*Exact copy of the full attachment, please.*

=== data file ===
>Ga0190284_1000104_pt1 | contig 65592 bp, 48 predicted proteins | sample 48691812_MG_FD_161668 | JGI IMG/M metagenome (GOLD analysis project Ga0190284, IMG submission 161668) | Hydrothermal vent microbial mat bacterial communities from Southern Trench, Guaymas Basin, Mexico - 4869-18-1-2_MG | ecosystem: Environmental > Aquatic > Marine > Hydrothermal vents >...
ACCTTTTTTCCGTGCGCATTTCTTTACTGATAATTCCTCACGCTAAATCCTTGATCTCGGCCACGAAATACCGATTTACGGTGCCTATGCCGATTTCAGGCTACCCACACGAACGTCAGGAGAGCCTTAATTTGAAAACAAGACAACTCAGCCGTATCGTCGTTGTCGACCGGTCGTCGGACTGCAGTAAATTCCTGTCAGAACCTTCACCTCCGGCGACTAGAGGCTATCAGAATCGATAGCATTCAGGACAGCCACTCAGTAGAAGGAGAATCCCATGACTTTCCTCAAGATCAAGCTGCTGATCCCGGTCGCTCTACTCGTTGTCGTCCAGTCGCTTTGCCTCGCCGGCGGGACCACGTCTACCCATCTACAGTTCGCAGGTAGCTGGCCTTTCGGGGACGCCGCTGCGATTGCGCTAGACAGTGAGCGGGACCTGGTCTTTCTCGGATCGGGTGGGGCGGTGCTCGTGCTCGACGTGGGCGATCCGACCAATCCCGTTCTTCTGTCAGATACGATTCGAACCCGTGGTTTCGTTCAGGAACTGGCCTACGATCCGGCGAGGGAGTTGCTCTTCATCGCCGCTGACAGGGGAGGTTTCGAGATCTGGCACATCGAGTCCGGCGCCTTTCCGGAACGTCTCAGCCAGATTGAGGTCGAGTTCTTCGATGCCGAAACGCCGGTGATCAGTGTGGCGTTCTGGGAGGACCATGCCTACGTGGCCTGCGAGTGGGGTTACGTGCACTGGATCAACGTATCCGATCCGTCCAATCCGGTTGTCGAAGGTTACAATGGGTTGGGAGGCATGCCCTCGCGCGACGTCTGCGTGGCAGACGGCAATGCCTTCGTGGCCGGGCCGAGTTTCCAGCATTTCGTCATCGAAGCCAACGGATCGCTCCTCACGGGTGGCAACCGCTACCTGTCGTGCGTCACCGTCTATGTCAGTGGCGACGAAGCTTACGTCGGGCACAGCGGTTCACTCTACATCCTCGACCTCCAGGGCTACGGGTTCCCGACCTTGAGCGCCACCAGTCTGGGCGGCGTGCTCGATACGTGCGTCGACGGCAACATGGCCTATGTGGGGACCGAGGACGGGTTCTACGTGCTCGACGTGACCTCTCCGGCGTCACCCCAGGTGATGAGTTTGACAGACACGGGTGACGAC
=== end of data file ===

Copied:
>Ga0190284_1000104_pt1 | contig 65592 bp, 48 predicted proteins | sample 48691812_MG_FD_161668 | JGI IMG/M metagenome (GOLD analysis project Ga0190284, IMG submission 161668) | Hydrothermal vent microbial mat bacterial communities from Southern Trench, Guaymas Basin, Mexico - 4869-18-1-2_MG | ecosystem: Environmental > Aquatic > Marine > Hydrothermal vents >...
ACCTTTTTTCCGTGCGCATTTCTTTACTGATAATTCCTCACGCTAAATCCTTGATCTCGGCCACGAAATACCGATTTACGGTGCCTATGCCGATTTCAGGCTACCCACACGAACGTCAGGAGAGCCTTAATTTGAAAACAAGACAACTCAGCCGTATCGTCGTTGTCGACCGGTCGTCGGACTGCAGTAAATTCCTGTCAGAACCTTCACCTCCGGCGACTAGAGGCTATCAGAATCGATAGCATTCAGGACAGCCACTCAGTAGAAGGAGAATCCCATGACTTTCCTCAAGATCAAGCTGCTGATCCCGGTCGCTCTACTCGTTGTCGTCCAGTCGCTTTGCCTCGCCGGCGGGACCACGTCTACCCATCTACAGTTCGCAGGTAGCTGGCCTTTCGGGGACGCCGCTGCGATTGCGCTAGACAGTGAGCGGGACCTGGTCTTTCTCGGATCGGGTGGGGCGGTGCTCGTGCTCGACGTGGGCGATCCGACCAATCCCGTTCTTCTGTCAGATACGATTCGAACCCGTGGTTTCGTTCAGGAACTGGCCTACGATCCGGCGAGGGAGTTGCTCTTCATCGCCGCTGACAGGGGAGGTTTCGAGATCTGGCACATCGAGTCCGGCGCCTTTCCGGAACGTCTCAGCCAGATTGAGGTCGAGTTCTTCGATGCCGAAACGCCGGTGATCAGTGTGGCGTTCTGGGAGGACCATGCCTACGTGGCCTGCGAGTGGGGTTACGTGCACTGGATCAACGTATCCGATCCGTCCAATCCGGTTGTCGAAGGTTACAATGGGTTGGGAGGCATGCCCTCGCGCGACGTCTGCGTGGCAGACGGCAATGCCTTCGTGGCCGGGCCGAGTTTCCAGCATTTCGTCATCGAAGCCAACGGATCGCTCCTCACGGGTGGCAACCGCTACCTGTCGTGCGTCACCGTCTATGTCAGTGGCGACGAAGCTTACGTCGGGCACAGCGGTTCACTCTACATCCTCGACCTCCAGGGCTACGGGTTCCCGACCTTGAGCGCCACCAGTCTGGGCGGCGTGCTCGATACGTGCGTCGACGGCAACATGGCCTATGTGGGGACCGAGGACGGGTTCTACGTGCTCGACGTGACCTCTCCGGCGTCACCCCAGGTGATGAGTTTGACAGACACGGGTGACGAC